I just had 170 students revise a piece of writing, and none of them complained about it. Let me qualify that. None of them groaned aloud obnoxiously, as if the assignment was causing them physical pain. For the most part, they completed their second draft with ease and some even expressed a mild delight that they made their writing a little better. A few voluntarily asked me for suggestions about how to word certain phrases. A few students expressed grave concern that they had exceeded the word limit (the accidentally wrote more than they were required).
This is a dramatic contrast to how my former students used to behave when they were presented with the notion that their writing needed to be fixed. Typically, the mere suggestion that they were not yet done with a piece of writing was met with sneers of derision. I had to drag them a long through what they thought was an agonizing process of revisiting a piece of writing they believed they had completed.
Not this time. Actually, not in recent memory.
What, you may ask, has made the difference?
At the moment, I am introducing my students to the practice of regular revision. They do five pieces of low-stakes writing a week in their Writer’s Notebook. At key times, I have students choose an entry from their notebook they need revise into a better draft. I make every effort to do this three weeks in a row because it is important that my students, through low-stakes, low pressure writing (and revision), learn and experience that writing is a process.
Here’s How My Students Revise Their Writing
1. My students choose one of their Writer’s Notebook entries for revision.
2. They apply the RADaR strategy in deciding what they will revise in their low-stakes writing (RADaR was developed by Kelly Gallagher and Jeff Anderson).
3. After using RADaR to come up with a plan for taking their writing into a second draft, the students type it up in MLA format with a little tweak that I call The Meta-Margin. It looks like this:
Note: This step can easily apply to a piece notebook paper as it can to a typed up printout.
Side Note . . .
Before I show you the final step, let me put up the image from the top of the post again:
This mental practice, right here, is what gets students to see writing as a process. When I ask them to revise their writing, to make it better, they really give it an earnest effort. They really try to make a bad first draft into a better piece of writing.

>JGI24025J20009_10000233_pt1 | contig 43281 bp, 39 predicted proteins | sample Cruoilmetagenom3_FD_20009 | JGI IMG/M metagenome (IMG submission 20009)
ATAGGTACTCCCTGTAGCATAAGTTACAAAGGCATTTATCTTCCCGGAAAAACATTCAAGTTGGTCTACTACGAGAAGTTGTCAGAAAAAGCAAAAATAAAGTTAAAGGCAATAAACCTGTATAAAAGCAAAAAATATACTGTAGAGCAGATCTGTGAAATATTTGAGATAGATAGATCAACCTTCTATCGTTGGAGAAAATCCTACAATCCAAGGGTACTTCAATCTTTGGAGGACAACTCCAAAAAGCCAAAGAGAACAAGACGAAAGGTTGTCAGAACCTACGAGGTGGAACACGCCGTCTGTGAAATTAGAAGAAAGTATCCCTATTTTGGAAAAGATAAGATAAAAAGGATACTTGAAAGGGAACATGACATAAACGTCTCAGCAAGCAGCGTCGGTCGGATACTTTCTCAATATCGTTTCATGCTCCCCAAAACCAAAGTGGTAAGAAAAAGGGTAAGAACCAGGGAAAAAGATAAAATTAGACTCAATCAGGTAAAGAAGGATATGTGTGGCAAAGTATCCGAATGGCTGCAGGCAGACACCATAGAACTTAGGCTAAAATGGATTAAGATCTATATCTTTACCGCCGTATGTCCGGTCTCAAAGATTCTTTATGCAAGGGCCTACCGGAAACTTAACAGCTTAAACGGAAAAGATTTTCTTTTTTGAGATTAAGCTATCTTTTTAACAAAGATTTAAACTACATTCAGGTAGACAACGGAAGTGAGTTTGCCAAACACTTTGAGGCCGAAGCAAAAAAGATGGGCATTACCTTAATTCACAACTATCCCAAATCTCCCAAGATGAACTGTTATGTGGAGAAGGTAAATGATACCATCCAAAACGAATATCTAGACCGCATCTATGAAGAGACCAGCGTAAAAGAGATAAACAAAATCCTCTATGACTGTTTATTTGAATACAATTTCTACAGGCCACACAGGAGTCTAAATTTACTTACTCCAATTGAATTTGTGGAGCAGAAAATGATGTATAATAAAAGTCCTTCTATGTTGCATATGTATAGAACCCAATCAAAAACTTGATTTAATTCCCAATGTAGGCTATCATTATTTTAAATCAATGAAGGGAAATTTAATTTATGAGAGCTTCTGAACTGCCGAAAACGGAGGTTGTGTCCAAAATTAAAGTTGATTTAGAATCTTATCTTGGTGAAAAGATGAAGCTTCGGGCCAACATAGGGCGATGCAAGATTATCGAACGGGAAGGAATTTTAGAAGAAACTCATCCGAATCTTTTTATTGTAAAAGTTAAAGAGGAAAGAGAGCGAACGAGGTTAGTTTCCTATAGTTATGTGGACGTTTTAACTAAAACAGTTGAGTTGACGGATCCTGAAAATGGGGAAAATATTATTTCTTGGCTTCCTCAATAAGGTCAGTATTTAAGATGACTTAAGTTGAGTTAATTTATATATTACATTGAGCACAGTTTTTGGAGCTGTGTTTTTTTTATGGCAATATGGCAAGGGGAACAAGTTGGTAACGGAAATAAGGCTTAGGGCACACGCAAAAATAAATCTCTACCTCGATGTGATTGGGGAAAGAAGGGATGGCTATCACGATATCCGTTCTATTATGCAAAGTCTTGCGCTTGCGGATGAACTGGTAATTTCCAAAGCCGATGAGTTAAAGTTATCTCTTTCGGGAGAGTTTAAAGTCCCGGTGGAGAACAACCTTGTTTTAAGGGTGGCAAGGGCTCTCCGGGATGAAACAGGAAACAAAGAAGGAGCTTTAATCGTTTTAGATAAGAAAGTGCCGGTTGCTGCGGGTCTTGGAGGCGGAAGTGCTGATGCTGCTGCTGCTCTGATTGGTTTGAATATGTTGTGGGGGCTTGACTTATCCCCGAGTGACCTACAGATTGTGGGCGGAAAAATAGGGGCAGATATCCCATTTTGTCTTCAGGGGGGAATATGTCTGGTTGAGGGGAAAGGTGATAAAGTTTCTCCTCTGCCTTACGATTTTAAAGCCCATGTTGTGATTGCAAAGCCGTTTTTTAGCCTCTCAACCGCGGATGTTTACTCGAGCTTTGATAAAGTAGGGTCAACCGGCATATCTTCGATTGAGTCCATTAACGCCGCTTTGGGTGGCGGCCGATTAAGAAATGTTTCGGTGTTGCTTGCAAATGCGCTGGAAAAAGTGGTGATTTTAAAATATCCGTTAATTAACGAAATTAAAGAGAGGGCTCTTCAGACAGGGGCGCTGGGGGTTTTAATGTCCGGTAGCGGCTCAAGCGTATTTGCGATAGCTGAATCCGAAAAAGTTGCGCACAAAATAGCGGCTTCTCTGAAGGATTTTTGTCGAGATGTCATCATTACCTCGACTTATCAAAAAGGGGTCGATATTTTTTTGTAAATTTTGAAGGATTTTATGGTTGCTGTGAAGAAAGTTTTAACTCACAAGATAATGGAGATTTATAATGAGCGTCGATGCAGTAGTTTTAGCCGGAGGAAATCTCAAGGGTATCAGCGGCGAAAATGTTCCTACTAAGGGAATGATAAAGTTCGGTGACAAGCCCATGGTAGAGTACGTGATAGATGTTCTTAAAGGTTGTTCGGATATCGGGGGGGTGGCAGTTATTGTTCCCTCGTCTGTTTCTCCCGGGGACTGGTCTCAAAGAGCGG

But when they are engaged in this mental practice, they are not paying attention to the process because they are inside of it. So, I have them pause and reflect on the process from the outside. I ask them to chase down their thinking in that moment when they were deciding to make small, or big, changes to their writing. Then I ask them to MAKE IT VISIBLE.
Here comes the final step where they put their thought-process in writing.
4. After they have written their second draft, the students engage in metacognition and make their revision thought-process visible right on their second drafts.
The elements of RADaR are color coded. In this metacognitive part of the assignment, the students highlight how they applied RADaR to their first draft, showing me what is new for the second draft. Then they explain their thought process, answering the question, “Why did you think this change would make your writing better?”
After the students get through three of these second drafts with metacognition, I will have them select one of these new drafts to move to publication. The published pieces are the ones that will go on the wall for prominent display, a testament for every student that writing is a process.
What about you? How do you get your students to understand that writing is a process? Leave a comment below. Share this post with others looking for a way to get past their frustration in teaching their students to revise.